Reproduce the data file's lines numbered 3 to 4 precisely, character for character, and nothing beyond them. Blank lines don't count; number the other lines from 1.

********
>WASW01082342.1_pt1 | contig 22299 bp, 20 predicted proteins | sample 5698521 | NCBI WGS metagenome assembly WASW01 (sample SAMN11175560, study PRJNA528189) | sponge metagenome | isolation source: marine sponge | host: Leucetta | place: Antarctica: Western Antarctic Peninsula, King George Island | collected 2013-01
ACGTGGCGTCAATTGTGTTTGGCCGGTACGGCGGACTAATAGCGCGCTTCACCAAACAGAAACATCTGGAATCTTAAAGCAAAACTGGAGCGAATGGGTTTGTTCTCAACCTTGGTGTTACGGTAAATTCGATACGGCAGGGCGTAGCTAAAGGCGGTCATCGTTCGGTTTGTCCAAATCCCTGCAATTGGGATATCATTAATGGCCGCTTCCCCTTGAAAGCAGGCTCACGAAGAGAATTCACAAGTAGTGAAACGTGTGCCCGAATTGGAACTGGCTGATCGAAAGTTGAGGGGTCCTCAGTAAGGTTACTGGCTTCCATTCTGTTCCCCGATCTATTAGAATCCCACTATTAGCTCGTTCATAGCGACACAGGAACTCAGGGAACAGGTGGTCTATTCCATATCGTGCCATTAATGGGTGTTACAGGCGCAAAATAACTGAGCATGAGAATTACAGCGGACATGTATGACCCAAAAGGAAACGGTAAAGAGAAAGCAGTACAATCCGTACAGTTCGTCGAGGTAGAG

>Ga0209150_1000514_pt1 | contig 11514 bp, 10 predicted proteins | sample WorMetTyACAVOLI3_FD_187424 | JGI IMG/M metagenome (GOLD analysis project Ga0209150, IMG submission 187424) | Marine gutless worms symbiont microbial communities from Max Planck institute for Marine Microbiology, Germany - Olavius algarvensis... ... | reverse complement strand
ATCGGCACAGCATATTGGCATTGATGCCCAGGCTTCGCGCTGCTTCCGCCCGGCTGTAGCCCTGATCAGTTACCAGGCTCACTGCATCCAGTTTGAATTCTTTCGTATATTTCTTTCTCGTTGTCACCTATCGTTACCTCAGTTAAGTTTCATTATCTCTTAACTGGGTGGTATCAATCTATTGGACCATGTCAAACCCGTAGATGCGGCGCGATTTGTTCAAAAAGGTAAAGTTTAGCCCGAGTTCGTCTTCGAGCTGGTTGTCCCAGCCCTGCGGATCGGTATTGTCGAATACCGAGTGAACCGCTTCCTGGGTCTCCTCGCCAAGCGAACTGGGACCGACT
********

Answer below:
>Ga0209150_1000514_pt1 | contig 11514 bp, 10 predicted proteins | sample WorMetTyACAVOLI3_FD_187424 | JGI IMG/M metagenome (GOLD analysis project Ga0209150, IMG submission 187424) | Marine gutless worms symbiont microbial communities from Max Planck institute for Marine Microbiology, Germany - Olavius algarvensis... ... | reverse complement strand
ATCGGCACAGCATATTGGCATTGATGCCCAGGCTTCGCGCTGCTTCCGCCCGGCTGTAGCCCTGATCAGTTACCAGGCTCACTGCATCCAGTTTGAATTCTTTCGTATATTTCTTTCTCGTTGTCACCTATCGTTACCTCAGTTAAGTTTCATTATCTCTTAACTGGGTGGTATCAATCTATTGGACCATGTCAAACCCGTAGATGCGGCGCGATTTGTTCAAAAAGGTAAAGTTTAGCCCGAGTTCGTCTTCGAGCTGGTTGTCCCAGCCCTGCGGATCGGTATTGTCGAATACCGAGTGAACCGCTTCCTGGGTCTCCTCGCCAAGCGAACTGGGACCGACT